Free Fire

by Greg Vellante

EDGE Media Network Contributor

Friday April 21, 2017

Armie Hammer starrs in 'Free Fire'
Armie Hammer starrs in 'Free Fire'  

Like a cinematic bullet hitting you square in the chest, the most immediately striking aspect of "Free Fire" is its inimitable approach to technical craft.

Writer/director Ben Wheatley's sixth feature film finds the English filmmaker further expanding his artistic explorations into senseless violence, inherent animal instincts and the survivalist nature of mankind, all within the context of a film that arguably best exemplifies the themes that Wheatley has built a career on. While the filmmaker's motifs often have a morbid, darkly humorous refrain to them, they've never been quite as fun to experience as they are in "Free Fire." The film is essentially a singular, real-time, 90-minute action sequence where a group of narcissists, idiots, bastards and one woman square off in an arms deal that goes terribly wrong, devolving into bullet-flying mayhem.

Not going to lie: Seeing a bunch of morons together in a room, foolishly handling weapons they shouldn't be allowed to use, hits a little too close to home in this current political climate of egotistical nuclear dick-measuring. But that's also what makes "Free Fire" so damn funny and smart. As the shootout begins to escalate, a character pleads for Sharlto Copley's Vernon to put an end to the madness. "It's too late! I've been insulted!" he replies, perfectly summing up the film's entire theme -- the precarious product of mixing arrogance, a loaded gun and an itchy trigger finger.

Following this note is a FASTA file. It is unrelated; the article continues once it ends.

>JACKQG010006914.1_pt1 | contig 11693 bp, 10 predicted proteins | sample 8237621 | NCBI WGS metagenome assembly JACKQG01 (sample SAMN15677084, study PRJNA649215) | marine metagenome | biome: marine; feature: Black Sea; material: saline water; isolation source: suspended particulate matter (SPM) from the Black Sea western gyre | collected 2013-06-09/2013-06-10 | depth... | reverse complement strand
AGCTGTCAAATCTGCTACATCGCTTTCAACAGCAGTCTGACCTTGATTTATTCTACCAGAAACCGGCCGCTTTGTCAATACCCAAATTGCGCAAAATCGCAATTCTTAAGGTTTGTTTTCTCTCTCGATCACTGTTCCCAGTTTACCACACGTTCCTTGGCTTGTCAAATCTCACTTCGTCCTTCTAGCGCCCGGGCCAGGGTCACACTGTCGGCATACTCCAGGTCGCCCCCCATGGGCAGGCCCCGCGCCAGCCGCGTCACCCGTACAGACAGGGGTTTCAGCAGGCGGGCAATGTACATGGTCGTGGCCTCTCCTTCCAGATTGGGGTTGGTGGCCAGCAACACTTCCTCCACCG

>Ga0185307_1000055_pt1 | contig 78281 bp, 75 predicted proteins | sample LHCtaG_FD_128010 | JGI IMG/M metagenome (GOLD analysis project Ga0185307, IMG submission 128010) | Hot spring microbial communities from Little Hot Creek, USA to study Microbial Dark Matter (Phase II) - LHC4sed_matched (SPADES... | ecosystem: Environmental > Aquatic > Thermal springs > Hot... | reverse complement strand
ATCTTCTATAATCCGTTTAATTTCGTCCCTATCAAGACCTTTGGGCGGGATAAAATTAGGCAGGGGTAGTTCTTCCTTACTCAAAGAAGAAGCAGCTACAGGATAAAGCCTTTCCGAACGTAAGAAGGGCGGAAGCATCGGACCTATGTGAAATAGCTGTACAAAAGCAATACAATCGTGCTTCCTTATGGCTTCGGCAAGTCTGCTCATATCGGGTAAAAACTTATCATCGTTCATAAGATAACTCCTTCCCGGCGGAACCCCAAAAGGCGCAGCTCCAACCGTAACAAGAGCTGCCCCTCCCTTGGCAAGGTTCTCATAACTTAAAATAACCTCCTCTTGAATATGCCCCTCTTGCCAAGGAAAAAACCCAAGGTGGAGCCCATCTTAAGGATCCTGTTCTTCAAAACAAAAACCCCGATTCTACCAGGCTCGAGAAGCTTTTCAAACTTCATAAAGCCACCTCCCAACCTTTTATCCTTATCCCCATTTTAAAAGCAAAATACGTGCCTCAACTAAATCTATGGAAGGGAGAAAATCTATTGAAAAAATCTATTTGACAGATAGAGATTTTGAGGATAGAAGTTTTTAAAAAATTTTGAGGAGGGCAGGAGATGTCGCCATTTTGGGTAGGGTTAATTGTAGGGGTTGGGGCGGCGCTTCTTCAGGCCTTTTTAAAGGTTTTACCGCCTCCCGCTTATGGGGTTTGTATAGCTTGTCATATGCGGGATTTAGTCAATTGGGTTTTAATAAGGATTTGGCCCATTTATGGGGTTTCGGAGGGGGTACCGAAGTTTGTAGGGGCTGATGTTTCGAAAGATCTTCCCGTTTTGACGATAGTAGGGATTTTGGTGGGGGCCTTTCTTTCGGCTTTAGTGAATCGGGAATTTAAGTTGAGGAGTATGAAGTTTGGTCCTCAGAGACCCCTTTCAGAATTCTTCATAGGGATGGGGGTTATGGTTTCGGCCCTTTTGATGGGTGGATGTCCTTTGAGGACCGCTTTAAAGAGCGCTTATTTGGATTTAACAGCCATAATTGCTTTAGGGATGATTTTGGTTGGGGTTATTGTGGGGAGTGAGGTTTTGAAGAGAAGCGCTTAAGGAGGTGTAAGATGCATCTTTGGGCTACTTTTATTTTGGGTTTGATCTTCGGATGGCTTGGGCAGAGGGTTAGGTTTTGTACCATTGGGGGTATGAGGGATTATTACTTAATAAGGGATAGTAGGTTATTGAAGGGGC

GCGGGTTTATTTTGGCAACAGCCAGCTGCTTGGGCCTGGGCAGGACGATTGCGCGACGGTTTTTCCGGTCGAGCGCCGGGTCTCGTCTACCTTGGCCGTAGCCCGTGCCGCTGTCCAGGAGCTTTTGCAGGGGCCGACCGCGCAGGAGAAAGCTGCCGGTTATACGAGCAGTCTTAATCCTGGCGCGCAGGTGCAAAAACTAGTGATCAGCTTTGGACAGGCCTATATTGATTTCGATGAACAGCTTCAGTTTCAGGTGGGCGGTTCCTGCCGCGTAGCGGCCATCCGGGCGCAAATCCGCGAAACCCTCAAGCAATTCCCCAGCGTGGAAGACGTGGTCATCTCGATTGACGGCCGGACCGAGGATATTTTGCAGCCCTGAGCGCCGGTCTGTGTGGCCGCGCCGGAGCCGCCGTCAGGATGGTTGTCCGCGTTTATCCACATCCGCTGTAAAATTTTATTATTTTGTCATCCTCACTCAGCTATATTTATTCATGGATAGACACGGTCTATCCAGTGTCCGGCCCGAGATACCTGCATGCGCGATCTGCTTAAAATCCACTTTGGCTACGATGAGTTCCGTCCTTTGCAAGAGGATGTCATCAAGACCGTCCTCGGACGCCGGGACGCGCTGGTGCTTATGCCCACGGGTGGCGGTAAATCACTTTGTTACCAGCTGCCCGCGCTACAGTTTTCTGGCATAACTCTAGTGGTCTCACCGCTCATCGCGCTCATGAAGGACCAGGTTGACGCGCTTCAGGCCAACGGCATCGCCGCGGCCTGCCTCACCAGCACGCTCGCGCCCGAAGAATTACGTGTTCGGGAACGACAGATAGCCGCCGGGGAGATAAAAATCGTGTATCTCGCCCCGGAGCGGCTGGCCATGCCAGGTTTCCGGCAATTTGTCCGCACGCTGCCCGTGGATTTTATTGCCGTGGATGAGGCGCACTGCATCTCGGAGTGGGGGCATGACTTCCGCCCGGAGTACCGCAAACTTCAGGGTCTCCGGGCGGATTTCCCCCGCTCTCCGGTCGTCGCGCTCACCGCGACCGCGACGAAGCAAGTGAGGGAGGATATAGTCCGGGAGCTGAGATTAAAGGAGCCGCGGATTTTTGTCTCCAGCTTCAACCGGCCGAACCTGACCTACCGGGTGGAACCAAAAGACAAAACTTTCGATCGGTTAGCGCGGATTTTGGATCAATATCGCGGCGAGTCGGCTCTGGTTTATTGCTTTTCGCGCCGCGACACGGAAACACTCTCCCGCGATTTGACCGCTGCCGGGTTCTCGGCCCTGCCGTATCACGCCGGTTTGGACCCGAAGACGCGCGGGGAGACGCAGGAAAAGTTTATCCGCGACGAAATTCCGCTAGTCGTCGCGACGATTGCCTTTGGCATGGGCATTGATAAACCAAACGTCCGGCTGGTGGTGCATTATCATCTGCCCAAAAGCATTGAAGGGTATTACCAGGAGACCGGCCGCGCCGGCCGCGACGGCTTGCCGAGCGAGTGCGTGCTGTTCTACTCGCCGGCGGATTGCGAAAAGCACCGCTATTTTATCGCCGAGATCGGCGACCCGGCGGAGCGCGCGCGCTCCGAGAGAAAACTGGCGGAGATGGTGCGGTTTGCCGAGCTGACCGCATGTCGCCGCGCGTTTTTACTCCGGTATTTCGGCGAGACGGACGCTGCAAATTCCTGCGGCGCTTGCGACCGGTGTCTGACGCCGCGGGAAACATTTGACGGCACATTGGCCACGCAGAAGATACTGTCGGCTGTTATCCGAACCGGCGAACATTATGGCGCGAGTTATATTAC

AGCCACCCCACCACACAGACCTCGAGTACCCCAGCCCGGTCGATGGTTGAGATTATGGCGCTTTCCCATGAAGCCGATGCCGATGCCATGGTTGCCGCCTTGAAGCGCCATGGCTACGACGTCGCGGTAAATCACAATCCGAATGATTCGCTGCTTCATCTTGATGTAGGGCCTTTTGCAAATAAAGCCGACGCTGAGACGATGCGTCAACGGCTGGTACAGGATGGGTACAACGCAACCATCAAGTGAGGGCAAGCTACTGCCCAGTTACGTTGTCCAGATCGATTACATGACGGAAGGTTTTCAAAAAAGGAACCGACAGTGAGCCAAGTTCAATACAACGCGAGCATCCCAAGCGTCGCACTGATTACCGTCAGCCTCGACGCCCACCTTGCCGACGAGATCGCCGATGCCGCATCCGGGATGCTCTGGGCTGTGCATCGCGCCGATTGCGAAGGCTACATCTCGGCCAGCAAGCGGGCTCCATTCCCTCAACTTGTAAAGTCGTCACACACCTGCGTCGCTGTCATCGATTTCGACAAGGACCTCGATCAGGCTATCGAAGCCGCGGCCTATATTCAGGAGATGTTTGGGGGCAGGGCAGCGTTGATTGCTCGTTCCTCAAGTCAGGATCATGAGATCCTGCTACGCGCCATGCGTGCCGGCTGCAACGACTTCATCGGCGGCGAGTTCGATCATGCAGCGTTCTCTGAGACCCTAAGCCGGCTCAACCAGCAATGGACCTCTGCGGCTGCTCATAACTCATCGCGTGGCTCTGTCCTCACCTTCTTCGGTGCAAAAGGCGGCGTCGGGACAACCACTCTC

As the bullets burst exponentially and the body count continues to rise, it's easy to get the sense that nobody involved wanted to be in this situation in the first place. The only problem is that everybody is too proud to admit a desire for resolution. It's every man for himself, and every man fits an archetype of hilarious pseudo-masculinity. From the false swagger and scented beard oil of Armie Hammer's Ord to the reckless stoner duo of Stevo (Sam Riley) and Bernie (Enzo Cilenti), the film floods in eclectically idiotic and conceited characters who are one by one executed by their own egotism. The absurdity of everyone's pride eventually has you rooting for the bullets. Brie Larson's Justine is the diamond in the rough, and I love what the film accomplishes with her character, even if it takes a little bit of time to get there.

What remains fluid throughout the whole film, however, is the aforementioned dexterity in the filmmaking. "Free Fire" is a work of technical mastery on nearly every level, pushing the limits of its momentum to a point where it almost becomes a breathless experience. Wheatley's mindful blocking and choreography of the film's persistent real-time pandemonium is a marvel in and of itself, while the sound work adds another layer of virtuosity to the mix. The barren warehouse location lends itself wonderfully to both the action and the acoustics -- the echoes of bullets accompany the expertly-assembled action with a precision that even the most notable of blockbuster tent poles have been known to ignore.

Seeing this shortly after "The Fate of the Furious" was refreshing. Where "Fate's" director, F. Gary Gray, was merely pressing play on a boom box, Wheatley is conducting an entire orchestra. It's like if Beethoven had chosen to compose his work with bullets instead of the piano. The notes are all there, but the melodies are written in blood, the sheet music riddled with bullet holes.